Welcome to my personal fundraising page for the 32nd Annual Nordstrom Beat the Bridge to Beat Diabetes!
My baby brother, Kevin, has Type 1 Diabetes. I remember it being a hard time for him and my mom constantly worrying about him and getting emotional every time she told people about his disease. I knew it was a big responsibility for him; for the rest of his life he had to give himself a shot and be very conscious of his diet. My mom wanted Kevin to feel like he could eat normal foods and would get him special sugar free pies and candy, which were delicious but only for Kevin. To me, Kevin having diabetes meant he couldn’t have the same desserts we ate and if he had pop, it had to be diet. But there was more to it than that.
Kevin usually does the Beat the Bridge run, but since he now lives in New York I wanted to do the run in honor of him. Here is his story:
Kevin was 14 years old when he was diagnosed with Type 1 Diabetes. He was an active and athletic kid. In the summer of 2000, is when Kevin became focused on a healthy diet, running, exercising and lifting weights. The diet and exercising was working, Kevin went from the meaty kid with the chubby cheeks to a lean teenager.
He was losing weight at an incredible rate but my mom and the rest of the family were getting worried. He was getting thin, like ribs showing thin. This wasn’t normal.
A trip to the doctor and a few tests later, and the outcome was Type 1 Diabetes. My mom tells it best the way she described Kevin’s reaction to his diagnosis. She said the doctor delivered the news and left the room. Then Kevin just looked at Mom, and big tears just started to flow down his face.
Kevin’s life was turned upside down. He wasn’t a normal 14 year old, now he would have to be very responsible for everything he ate, accounting for carbohydrates and pricking his finger 5-10 times a day to check his blood sugar. This was his life and this is what he had to do forever.
Surprisingly, for a 14 year old, Kevin was very responsible. He took having Diabetes very seriously and wasn’t ashamed to discuss or explain what he was doing to the other kids or parents who were curious. One time, he told me that I had to learn how to use the insulin shot in case something happened to him. He gave me his shot and told me to give him the shot in his abdomen. That put it all into perspective, something could happen to Kevin, and I would have to do this to save him.
When he got his insulin pump is when he gained some form of regularity, normalcy, and variety in his diet. Finger sticks still existed, but shots were a thing of the past. Also, now he could eat whatever he wanted (in reason to a normal healthy diet); it just had to be accounted for and dialed enough insulin.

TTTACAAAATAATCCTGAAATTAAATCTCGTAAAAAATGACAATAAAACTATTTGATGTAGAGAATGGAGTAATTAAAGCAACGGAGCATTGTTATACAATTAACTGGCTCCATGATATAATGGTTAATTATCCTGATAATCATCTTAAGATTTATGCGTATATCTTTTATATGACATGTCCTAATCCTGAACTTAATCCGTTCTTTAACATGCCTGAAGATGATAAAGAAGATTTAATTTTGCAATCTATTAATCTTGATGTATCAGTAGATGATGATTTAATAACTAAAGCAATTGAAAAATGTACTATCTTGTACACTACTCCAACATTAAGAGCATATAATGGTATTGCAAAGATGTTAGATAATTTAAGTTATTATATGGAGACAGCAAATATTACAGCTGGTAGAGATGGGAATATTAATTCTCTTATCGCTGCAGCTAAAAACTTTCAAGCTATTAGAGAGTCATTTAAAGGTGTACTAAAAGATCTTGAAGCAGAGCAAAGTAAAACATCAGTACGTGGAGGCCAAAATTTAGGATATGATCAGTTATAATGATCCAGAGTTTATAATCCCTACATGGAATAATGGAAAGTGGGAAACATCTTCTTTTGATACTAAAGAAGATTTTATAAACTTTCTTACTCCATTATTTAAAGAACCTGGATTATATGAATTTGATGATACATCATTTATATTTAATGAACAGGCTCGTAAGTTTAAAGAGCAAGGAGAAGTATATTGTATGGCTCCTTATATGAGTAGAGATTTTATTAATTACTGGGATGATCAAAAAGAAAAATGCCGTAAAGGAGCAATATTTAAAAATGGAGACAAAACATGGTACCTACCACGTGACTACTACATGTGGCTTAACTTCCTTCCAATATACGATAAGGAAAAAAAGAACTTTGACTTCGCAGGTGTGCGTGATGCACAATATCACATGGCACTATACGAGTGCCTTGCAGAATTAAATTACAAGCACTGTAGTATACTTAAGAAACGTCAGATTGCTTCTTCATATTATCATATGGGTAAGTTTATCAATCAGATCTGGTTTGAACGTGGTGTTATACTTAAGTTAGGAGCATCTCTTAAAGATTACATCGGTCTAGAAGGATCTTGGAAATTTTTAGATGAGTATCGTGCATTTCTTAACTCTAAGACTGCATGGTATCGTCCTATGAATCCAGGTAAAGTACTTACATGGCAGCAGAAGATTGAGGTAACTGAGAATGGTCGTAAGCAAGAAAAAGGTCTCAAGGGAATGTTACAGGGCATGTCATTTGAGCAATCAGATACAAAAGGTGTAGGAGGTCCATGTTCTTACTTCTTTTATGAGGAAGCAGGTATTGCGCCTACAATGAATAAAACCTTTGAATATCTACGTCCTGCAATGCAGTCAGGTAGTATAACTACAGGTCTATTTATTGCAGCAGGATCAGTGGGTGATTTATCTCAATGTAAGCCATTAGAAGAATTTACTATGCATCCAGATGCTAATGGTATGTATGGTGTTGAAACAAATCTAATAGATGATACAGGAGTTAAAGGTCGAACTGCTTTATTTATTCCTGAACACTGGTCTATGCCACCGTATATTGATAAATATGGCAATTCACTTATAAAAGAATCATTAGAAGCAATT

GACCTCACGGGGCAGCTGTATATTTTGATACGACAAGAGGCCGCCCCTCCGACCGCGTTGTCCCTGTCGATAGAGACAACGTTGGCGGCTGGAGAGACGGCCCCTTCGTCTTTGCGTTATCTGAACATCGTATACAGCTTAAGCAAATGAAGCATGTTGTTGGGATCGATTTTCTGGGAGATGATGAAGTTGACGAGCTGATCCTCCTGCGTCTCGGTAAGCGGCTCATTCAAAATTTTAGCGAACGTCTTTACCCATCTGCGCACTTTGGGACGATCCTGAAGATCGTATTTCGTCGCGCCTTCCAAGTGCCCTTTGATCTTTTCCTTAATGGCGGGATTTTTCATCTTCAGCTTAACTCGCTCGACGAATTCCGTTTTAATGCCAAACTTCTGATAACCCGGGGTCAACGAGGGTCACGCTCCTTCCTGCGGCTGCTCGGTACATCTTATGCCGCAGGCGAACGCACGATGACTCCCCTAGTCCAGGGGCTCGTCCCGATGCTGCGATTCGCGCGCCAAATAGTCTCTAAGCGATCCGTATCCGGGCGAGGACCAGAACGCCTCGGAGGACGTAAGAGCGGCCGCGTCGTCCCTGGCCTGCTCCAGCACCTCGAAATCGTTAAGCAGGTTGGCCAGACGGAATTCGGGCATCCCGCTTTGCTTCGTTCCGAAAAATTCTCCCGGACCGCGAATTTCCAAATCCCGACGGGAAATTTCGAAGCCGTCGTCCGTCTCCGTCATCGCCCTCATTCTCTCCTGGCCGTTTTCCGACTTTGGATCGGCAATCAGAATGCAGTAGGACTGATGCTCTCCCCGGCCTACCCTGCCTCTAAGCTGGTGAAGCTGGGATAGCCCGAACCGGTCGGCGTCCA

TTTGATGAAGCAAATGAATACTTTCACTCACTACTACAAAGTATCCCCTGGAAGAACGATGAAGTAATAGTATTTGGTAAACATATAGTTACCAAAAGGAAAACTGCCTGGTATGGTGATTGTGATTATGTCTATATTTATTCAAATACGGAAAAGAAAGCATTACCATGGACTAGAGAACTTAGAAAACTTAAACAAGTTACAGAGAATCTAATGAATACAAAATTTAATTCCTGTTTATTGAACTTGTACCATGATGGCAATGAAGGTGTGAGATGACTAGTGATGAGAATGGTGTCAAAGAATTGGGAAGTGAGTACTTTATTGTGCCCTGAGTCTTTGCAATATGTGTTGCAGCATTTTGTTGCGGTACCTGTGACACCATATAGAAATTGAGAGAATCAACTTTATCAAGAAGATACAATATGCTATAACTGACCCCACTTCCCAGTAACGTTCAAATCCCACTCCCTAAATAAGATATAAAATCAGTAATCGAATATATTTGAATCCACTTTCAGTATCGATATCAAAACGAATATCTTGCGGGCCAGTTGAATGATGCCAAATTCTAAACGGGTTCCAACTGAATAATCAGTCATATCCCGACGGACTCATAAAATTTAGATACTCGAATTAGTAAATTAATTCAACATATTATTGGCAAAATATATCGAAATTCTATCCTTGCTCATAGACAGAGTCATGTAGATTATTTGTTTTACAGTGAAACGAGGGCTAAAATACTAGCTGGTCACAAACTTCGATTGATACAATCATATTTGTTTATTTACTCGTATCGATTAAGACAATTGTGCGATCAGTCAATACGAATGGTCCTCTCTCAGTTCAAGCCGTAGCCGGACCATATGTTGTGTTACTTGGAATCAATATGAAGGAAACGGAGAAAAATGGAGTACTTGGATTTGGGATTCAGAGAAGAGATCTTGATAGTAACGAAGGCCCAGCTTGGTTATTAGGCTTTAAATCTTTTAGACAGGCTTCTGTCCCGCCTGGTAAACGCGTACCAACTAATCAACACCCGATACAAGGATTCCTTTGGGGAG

When you're diabetic, you plan things out. You plan where you're going to eat. You plan when you're going to eat. You plan where you might get food if your blood sugar drops too low. While you can still live a fun and active life, it's a bit more difficult to fly "off the seat of your pants" and go with the flow. There are a lot of things you have to worry about.
For me, when I am with Kevin and we are out and about, he usually takes advantage of my big purse to carry his checker and snacks. In our family we joke, that you know when Kevin is nearby, when you see his test strips or test strip wrappers scattered throughout the house.
Diabetes is expensive, from the strips, insulin and pump supplies. But these things are important and necessary to live. Insulin pumps are great, and make life for a diabetic much easier. But he always has to have a small device with 23inch tubing hooked up to him. It’s a happy medium between a normal life as a diabetic and having to responsibly handle being diabetic.
I'm joining this year's event to raise funds to improve the lives of millions of people with type 1 Diabetes (T1D). The money I raise will help JDRF advance its strategic research plan to end T1D.
T1D is a life-threatening autoimmune disease in which a person’s pancreas stops producing insulin, which the body needs to get energy from food. Managing the disease requires constant carbohydrate counting, blood-glucose testing, and lifelong dependence on insulin. With T1D there are no days off, and there is no cure.
JDRF is working every day to change that. And, as the largest nongovernmental funder of T1D research, every dollar JDRF directs toward its research plan comes from donors like you.
Please support my commitment and donate to my fundraising efforts today. Your gift will make a difference for millions of people, like my brother Kevin, affected by this devastating, life-threatening disease.
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Elaine Del Rosario
Erika Lynne Arthun
Oda Del Rosarrio